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Home / US Business / Apple is accused of tearing into Russia and violating user privacy

Apple is accused of tearing into Russia and violating user privacy



Apple usually doesn't make much news the week after Thanksgiving. But this year is different – and not necessarily in a good way.

The week started with Apple responding to criticism of revising its digital map to show that Crimea, recognized by most of the world as in Ukraine, is now part of Russia. Many industry observers said that Russian President Vladimir Putin, whose army invaded Crimea five years ago, had "played" Apple and that the company had bowed to political pressure. Apple said it would take a "deeper look" at the matter.

But that was not the only controversy. A security researcher this week found that Apple tracks the location of an iPhone, even when the user had turned off the device. The company said it would add a new feature that gives users more control over that tracking, but privacy advocates were unsure if it was enough to safeguard users' privacy.

Meanwhile, several news reports were alleged to be posting Apple's product plans, including for 2020 Another detail about how Samsung plans to take the fight to the iPhone next year.

Read on for more about what's happening this week:

Where's Crimea?

Apple last week decided to redraw Apple Maps that users in Russia see to include Crimea . For users outside Russia, the map shows that Crimea is still part of Ukraine. Following criticism that it had bowed to the Russian government's pressure, Apple said this week that it is committed to "taking a deeper look" at how it will address border disputes in its maps. Apple added that it made the change in response to a Russian law requiring Crimea to appear as part of Russia.

Apple's location tracking efforts

Apple has touted the control users have over how apps track their locations in iOS. But this week, security researcher KrebsOnSecurity found that Apple's mobile operating system still regularly collects information about the user's location, even after users turn off location tracking. Apple said in a statement to the TechCrunch news site this week that it tracks location due to governmental requirements that prohibit the use of certain technologies in unidentified government-elected sites. Apple needs to know where a phone is to decide whether to turn off these technologies. In the future, however, Apple promised to add a switch to a future iOS update that would allow users to turn off all location tracking.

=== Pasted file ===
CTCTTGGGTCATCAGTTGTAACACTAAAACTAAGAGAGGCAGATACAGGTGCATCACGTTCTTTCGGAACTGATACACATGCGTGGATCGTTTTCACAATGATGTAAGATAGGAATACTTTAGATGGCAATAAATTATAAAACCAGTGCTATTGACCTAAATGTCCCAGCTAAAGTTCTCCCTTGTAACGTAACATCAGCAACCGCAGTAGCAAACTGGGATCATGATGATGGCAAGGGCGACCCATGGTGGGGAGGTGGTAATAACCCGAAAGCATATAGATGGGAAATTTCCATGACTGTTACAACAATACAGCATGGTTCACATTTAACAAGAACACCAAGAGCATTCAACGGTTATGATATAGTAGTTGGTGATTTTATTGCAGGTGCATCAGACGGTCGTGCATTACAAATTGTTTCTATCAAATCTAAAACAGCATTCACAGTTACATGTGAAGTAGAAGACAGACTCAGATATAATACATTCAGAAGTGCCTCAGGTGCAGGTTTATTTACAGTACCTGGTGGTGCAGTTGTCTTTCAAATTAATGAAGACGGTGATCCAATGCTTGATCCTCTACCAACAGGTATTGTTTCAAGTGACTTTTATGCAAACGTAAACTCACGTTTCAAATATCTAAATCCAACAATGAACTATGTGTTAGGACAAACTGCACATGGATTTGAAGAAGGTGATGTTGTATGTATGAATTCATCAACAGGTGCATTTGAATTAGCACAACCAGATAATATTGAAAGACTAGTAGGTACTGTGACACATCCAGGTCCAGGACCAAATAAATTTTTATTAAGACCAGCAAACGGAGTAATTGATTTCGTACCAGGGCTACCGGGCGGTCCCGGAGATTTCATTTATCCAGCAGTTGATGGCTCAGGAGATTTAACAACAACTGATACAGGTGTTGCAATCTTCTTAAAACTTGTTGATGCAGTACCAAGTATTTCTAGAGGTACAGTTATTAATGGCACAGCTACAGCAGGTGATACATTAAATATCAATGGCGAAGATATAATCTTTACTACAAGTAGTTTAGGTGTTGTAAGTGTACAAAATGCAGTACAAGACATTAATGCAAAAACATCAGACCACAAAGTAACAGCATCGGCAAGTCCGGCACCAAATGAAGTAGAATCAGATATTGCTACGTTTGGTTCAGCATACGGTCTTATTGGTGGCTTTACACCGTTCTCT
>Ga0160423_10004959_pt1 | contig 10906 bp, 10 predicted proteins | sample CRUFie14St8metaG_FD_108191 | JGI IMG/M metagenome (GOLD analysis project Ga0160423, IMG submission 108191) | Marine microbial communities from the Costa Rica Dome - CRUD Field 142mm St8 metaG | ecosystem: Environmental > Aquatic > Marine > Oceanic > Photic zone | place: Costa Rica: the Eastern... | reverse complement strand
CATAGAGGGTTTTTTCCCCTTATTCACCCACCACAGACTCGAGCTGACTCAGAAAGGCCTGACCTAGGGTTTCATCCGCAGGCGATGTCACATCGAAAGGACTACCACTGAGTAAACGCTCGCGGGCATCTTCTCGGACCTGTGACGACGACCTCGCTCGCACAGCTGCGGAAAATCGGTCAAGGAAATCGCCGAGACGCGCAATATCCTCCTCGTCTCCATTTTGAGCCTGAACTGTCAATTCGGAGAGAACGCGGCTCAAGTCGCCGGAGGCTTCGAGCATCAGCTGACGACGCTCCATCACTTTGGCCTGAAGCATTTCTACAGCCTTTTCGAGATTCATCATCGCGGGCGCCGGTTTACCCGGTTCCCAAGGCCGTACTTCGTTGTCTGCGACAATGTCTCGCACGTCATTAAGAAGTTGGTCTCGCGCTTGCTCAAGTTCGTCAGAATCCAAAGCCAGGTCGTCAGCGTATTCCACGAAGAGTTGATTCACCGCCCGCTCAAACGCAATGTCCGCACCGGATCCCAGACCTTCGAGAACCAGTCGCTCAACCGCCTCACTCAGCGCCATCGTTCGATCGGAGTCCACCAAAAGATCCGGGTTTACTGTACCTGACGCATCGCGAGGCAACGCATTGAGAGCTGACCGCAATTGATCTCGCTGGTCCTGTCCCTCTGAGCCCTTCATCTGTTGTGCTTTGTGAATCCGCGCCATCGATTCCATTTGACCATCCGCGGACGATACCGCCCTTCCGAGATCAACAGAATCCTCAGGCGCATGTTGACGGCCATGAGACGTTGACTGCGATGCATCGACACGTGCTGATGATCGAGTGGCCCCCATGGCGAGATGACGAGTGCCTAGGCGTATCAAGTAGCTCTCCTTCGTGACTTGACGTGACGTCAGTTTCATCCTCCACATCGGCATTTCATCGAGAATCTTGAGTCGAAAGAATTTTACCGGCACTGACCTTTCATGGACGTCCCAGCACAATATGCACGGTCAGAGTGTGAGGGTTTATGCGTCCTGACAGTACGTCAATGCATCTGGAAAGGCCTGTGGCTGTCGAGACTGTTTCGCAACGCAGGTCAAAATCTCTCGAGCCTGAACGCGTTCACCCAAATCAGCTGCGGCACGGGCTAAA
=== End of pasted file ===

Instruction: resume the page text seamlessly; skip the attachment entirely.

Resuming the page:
Many new iPhones in the works

Apple will release four new iPhones next year TF International Securities analyst Ming-Chi Kuo wrote in a research note this week. He said all four models will have the same organic light emitting diode (OLED) display technology that Apple already uses in the iPhone 1

1 Pro and iPhone 11 Pro Max. OLED displays offer lighter colors and more accurate levels of black. They are also thinner than liquid crystal display options, allowing Apple to create slimmer devices. Perhaps most surprisingly, Kuo, which has one of the better tracks predicting Apple's plans, said Apple would eliminate all ports in at least one iPhone model scheduled for 2021 – making it the first non-port iPhone. In that case, users will need to go wireless – from charging to connecting headphones to the device.

What is it that bounces sound?

Some 16-inch MacBook Pro owners report a strange bounce sound coming from the speakers to the laptop, according to an AppleInsider report. The Apple tracking site found a growing number of people in Apple Support forums who said MacBook Pro speakers occasionally make a "popping" noise during use. Some of these users brought their devices to the Apple Store for repairs, but staff did not know how to do it. Apple has yet to comment on the pop sound, and it's unclear how widespread the problem is. Apple's 16-inch MacBook Pro was sold last month.

Best Apple Apps of the Year

Apple released the list of the best apps of the year across its many operating systems, including iOS, macOS and tvOS. Apple chose Specter Camera, an application that uses artificial intelligence to automatically enhance images, as the best iPhone app of the year. The top iPad app went to sketch design application Moleskine, while the best Mac app was the book publishing tool Affinity Publisher. The Explorers, an app aimed at taking pictures and videos of the natural world, was chosen as the best Apple TV app. Apple's list was determined by its App Store editors and is not based on the number of downloads, although popularity plays into the final decision.

Apple Music Awards honors Billie Eilish

This week, Apple first announced its Apple Music Awards honoring artists in five categories, including Artist of the Year, Article of the Year, and Album of the Year. 17-year-old singer-songwriter Billie Eilish dominated this year's awards, earning Artist of the Year, as well as Album of the Year. Singer, songwriter and rapper Lizzo was named Breakout Artist of the Year. For a full list of winners, click here.

One more thing …

Samsung wants to take the camera fight to Apple next year Bloomberg reported this week. Samsung is planning a Galaxy S11 smartphone for early 2020 that uses four rear cameras, including one with a 108-megapixel sensor. The report states that Samsung believes it is following Apple's camera-quality iPhone and wants to record it by 2020.

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Get hold of Datasheet Fortune's daily digestion in the tech business.


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